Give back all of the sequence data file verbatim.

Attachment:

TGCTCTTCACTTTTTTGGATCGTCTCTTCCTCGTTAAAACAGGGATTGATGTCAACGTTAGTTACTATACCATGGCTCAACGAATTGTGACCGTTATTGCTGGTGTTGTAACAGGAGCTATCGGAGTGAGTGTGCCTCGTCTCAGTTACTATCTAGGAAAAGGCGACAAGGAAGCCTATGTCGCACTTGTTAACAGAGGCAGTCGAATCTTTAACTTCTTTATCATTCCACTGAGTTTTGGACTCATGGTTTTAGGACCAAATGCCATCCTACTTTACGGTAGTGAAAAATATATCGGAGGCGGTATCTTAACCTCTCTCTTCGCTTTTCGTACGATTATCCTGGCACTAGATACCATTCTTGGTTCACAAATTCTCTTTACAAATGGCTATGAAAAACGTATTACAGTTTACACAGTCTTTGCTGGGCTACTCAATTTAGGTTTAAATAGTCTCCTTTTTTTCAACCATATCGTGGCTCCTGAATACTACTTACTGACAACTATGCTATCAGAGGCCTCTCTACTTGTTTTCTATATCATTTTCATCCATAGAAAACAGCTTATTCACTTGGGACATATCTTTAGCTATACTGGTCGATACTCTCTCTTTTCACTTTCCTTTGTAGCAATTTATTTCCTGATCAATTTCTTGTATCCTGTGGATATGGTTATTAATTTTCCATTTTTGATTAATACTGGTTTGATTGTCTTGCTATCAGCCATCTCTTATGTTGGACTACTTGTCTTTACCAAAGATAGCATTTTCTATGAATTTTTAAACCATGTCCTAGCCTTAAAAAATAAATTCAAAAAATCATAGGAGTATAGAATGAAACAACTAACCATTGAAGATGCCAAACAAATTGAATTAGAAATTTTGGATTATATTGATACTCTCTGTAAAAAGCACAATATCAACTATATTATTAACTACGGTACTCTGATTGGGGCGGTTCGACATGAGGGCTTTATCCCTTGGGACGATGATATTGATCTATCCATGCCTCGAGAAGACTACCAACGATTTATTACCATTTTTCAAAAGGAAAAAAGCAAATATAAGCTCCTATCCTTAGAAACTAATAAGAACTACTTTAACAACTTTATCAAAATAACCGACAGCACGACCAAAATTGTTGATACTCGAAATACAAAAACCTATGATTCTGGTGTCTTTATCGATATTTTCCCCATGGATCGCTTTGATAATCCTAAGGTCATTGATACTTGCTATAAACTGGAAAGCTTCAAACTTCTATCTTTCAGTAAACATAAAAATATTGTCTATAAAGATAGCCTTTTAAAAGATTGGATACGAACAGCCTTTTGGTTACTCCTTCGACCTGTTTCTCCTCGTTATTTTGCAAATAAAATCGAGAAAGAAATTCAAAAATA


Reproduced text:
TGCTCTTCACTTTTTTGGATCGTCTCTTCCTCGTTAAAACAGGGATTGATGTCAACGTTAGTTACTATACCATGGCTCAACGAATTGTGACCGTTATTGCTGGTGTTGTAACAGGAGCTATCGGAGTGAGTGTGCCTCGTCTCAGTTACTATCTAGGAAAAGGCGACAAGGAAGCCTATGTCGCACTTGTTAACAGAGGCAGTCGAATCTTTAACTTCTTTATCATTCCACTGAGTTTTGGACTCATGGTTTTAGGACCAAATGCCATCCTACTTTACGGTAGTGAAAAATATATCGGAGGCGGTATCTTAACCTCTCTCTTCGCTTTTCGTACGATTATCCTGGCACTAGATACCATTCTTGGTTCACAAATTCTCTTTACAAATGGCTATGAAAAACGTATTACAGTTTACACAGTCTTTGCTGGGCTACTCAATTTAGGTTTAAATAGTCTCCTTTTTTTCAACCATATCGTGGCTCCTGAATACTACTTACTGACAACTATGCTATCAGAGGCCTCTCTACTTGTTTTCTATATCATTTTCATCCATAGAAAACAGCTTATTCACTTGGGACATATCTTTAGCTATACTGGTCGATACTCTCTCTTTTCACTTTCCTTTGTAGCAATTTATTTCCTGATCAATTTCTTGTATCCTGTGGATATGGTTATTAATTTTCCATTTTTGATTAATACTGGTTTGATTGTCTTGCTATCAGCCATCTCTTATGTTGGACTACTTGTCTTTACCAAAGATAGCATTTTCTATGAATTTTTAAACCATGTCCTAGCCTTAAAAAATAAATTCAAAAAATCATAGGAGTATAGAATGAAACAACTAACCATTGAAGATGCCAAACAAATTGAATTAGAAATTTTGGATTATATTGATACTCTCTGTAAAAAGCACAATATCAACTATATTATTAACTACGGTACTCTGATTGGGGCGGTTCGACATGAGGGCTTTATCCCTTGGGACGATGATATTGATCTATCCATGCCTCGAGAAGACTACCAACGATTTATTACCATTTTTCAAAAGGAAAAAAGCAAATATAAGCTCCTATCCTTAGAAACTAATAAGAACTACTTTAACAACTTTATCAAAATAACCGACAGCACGACCAAAATTGTTGATACTCGAAATACAAAAACCTATGATTCTGGTGTCTTTATCGATATTTTCCCCATGGATCGCTTTGATAATCCTAAGGTCATTGATACTTGCTATAAACTGGAAAGCTTCAAACTTCTATCTTTCAGTAAACATAAAAATATTGTCTATAAAGATAGCCTTTTAAAAGATTGGATACGAACAGCCTTTTGGTTACTCCTTCGACCTGTTTCTCCTCGTTATTTTGCAAATAAAATCGAGAAAGAAATTCAAAAATA